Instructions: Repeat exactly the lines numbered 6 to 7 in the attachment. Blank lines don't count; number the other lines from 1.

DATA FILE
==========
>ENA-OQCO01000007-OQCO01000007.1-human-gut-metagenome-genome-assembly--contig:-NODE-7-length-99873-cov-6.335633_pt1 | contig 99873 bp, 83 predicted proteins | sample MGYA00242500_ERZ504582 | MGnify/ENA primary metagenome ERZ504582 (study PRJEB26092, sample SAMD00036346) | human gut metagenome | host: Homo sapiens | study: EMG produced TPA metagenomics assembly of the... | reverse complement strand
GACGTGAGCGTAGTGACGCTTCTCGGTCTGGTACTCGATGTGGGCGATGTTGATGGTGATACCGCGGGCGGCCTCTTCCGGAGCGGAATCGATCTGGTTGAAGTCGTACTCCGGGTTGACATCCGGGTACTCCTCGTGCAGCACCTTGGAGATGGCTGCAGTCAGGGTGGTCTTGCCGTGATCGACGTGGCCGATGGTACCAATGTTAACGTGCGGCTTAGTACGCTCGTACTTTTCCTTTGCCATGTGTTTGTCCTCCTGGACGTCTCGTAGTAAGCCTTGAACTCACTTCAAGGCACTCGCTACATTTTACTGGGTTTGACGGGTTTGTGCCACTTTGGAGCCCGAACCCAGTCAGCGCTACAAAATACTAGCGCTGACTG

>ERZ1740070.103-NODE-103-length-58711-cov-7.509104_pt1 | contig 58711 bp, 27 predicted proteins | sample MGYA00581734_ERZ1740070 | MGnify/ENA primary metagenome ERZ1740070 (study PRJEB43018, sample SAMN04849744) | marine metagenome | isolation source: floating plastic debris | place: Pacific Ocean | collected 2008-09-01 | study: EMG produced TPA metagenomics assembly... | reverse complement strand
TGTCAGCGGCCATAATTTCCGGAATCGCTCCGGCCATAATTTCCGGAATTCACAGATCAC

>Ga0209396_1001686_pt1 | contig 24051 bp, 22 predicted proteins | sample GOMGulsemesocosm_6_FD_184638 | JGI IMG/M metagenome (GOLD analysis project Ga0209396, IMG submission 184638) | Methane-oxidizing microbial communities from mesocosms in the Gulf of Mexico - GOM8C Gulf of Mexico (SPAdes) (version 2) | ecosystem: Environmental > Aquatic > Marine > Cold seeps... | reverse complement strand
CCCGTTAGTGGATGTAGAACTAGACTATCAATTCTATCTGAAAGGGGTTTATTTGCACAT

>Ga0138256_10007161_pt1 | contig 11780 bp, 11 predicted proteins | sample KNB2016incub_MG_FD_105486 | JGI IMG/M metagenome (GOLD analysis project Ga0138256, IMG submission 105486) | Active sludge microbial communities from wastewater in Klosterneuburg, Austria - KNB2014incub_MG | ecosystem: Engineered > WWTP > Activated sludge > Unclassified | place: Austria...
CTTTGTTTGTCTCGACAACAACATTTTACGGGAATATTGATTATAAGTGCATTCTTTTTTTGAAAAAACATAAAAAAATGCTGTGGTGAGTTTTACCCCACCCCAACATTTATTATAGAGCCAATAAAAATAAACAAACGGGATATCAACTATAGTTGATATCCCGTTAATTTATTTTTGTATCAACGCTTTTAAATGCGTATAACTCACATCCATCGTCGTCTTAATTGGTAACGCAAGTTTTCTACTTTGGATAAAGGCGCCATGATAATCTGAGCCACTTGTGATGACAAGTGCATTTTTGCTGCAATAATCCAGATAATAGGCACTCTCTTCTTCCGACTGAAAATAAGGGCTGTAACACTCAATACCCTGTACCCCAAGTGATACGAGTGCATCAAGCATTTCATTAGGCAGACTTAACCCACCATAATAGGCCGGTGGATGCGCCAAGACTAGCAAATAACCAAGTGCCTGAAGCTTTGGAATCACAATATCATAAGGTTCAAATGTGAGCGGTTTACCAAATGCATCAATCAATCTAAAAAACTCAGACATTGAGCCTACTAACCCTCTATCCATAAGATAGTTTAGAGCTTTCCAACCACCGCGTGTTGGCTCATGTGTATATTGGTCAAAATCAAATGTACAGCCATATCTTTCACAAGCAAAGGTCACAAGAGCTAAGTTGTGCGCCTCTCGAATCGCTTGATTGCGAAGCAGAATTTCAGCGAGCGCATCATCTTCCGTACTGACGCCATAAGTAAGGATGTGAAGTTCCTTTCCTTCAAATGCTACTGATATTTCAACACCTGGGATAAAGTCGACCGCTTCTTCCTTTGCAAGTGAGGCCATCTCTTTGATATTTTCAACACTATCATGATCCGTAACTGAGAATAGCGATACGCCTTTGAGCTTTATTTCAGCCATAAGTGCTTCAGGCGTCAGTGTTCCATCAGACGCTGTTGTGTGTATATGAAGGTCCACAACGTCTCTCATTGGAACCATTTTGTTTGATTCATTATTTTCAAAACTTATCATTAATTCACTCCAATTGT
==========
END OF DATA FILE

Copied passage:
CCCGTTAGTGGATGTAGAACTAGACTATCAATTCTATCTGAAAGGGGTTTATTTGCACAT

>Ga0138256_10007161_pt1 | contig 11780 bp, 11 predicted proteins | sample KNB2016incub_MG_FD_105486 | JGI IMG/M metagenome (GOLD analysis project Ga0138256, IMG submission 105486) | Active sludge microbial communities from wastewater in Klosterneuburg, Austria - KNB2014incub_MG | ecosystem: Engineered > WWTP > Activated sludge > Unclassified | place: Austria...